Congressman Dave Loebsack has introduced a bill that would extend education benefits to thousands of National Guard soldiers who don’t currently qualify for the program. “Essentially the New G.I. Bill of Rights that we passed last year unintentionally left out about 30,000 members of the National Guard,” Loebsack says. “They are not receiving all of the benefits they have earned.”
Starting last month new education benefits have been extended to Guard soldiers who’ve been on duty overseas in Iraq and Afghanistan, but Loebsack says those who’ve been on extended periods of active duty stateside have been denied those education benefits. “This would extend that to those who, for example, are working on the border with Mexico on Operation JumpStart,” Loebsack says, “so it’s (for) Homeland Security deployments.”
Loebsack, a Democrat from Mount Vernon, says Guard soldiers who did airport security stints or provided airspace security immediately after the 9/11 attacks as well as those who went to the Gulf Coast to help the region recover from Hurricane Katrina were on long-term duty, but a glitch in the new G.I. Bill did not give them the education benefits they deserve according to Loebsack.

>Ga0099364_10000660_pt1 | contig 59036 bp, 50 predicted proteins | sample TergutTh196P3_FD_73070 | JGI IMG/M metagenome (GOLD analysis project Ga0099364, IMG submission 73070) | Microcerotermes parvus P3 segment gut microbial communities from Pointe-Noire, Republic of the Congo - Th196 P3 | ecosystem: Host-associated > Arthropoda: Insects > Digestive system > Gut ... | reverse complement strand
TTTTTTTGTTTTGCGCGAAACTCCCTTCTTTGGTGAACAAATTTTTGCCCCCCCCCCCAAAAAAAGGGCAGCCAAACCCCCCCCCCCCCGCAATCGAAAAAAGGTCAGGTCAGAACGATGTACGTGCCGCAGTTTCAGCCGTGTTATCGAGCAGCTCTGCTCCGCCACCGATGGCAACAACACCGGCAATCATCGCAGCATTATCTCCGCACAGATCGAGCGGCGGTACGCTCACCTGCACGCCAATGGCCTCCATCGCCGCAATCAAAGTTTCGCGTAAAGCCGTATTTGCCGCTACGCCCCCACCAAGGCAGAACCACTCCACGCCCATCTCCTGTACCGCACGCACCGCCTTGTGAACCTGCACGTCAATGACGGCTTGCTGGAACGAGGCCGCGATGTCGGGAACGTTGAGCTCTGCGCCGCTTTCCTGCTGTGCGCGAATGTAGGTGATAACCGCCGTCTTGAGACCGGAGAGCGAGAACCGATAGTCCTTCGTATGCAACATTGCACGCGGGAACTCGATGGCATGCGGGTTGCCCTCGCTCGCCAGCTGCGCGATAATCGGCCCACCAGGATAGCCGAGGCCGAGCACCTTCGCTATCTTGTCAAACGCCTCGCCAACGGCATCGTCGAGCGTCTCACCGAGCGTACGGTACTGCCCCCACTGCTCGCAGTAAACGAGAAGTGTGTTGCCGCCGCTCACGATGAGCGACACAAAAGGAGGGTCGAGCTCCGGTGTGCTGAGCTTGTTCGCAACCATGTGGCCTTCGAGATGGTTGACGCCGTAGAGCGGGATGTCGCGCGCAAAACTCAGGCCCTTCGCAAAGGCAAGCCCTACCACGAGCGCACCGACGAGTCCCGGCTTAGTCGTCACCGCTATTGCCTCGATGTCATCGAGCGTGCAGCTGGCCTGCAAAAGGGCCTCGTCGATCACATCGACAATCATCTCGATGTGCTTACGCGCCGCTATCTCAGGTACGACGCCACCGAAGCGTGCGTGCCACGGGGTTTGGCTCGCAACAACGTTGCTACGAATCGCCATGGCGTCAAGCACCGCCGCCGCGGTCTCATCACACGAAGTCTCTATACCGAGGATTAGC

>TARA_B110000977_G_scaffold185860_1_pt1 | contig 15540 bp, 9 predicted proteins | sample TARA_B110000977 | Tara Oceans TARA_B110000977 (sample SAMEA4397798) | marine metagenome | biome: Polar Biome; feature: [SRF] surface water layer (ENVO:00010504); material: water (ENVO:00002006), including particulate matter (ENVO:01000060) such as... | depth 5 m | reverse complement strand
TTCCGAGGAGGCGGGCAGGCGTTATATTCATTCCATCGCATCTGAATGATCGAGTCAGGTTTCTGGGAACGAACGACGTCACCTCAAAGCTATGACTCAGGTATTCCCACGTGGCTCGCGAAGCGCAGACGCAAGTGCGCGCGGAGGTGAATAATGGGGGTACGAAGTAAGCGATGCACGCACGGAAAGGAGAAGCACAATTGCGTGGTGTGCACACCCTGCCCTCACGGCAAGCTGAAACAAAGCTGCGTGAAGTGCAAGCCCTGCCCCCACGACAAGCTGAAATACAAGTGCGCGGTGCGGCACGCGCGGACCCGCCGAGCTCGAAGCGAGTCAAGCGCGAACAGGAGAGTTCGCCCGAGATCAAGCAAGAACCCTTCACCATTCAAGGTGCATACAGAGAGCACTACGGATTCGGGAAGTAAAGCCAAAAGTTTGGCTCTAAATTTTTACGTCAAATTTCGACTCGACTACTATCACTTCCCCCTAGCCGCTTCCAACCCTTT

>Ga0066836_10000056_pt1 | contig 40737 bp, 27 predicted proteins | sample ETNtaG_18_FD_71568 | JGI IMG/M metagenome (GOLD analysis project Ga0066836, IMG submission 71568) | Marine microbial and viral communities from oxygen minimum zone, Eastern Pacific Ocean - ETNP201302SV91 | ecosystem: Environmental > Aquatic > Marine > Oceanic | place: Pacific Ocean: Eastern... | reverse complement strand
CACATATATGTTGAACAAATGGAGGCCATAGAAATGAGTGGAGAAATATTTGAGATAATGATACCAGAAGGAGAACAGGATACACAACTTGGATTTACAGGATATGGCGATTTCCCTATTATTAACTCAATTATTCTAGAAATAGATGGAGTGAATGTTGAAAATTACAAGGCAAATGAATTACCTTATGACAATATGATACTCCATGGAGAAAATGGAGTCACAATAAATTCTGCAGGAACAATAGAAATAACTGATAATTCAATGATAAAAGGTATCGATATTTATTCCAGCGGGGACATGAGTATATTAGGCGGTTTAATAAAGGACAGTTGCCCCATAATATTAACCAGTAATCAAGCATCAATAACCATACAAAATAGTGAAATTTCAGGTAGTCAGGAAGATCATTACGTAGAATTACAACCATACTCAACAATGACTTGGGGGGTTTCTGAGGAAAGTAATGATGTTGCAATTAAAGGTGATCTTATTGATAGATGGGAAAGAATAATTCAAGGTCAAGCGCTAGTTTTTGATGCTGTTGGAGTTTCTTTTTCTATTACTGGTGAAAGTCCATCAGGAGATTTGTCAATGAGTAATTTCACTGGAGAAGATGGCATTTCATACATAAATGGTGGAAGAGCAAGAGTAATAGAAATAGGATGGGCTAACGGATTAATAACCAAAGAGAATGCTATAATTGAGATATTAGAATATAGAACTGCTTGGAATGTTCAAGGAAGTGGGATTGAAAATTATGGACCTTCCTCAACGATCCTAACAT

“This was really quite unintentional in the original act so we need to incorporate them, obviously, into this,” Loebsack says. “It’s also for those folks in the Guard and Reserve who have been discharged with service-connected disability and they have not been covered up to this point either.”
Loebsack says the move will “help make this generation of veterans part of our nation’s economic recovery” by helping them get a college degree. The bill is headed to the House Veteran’s Affairs Committee where Loebsack expects his “National Guard Education Equality Act” to get approval. The American Legion, the V.F.W, the National Guard Association and Iraq and Afghanistan Veterans of America all support the legislation.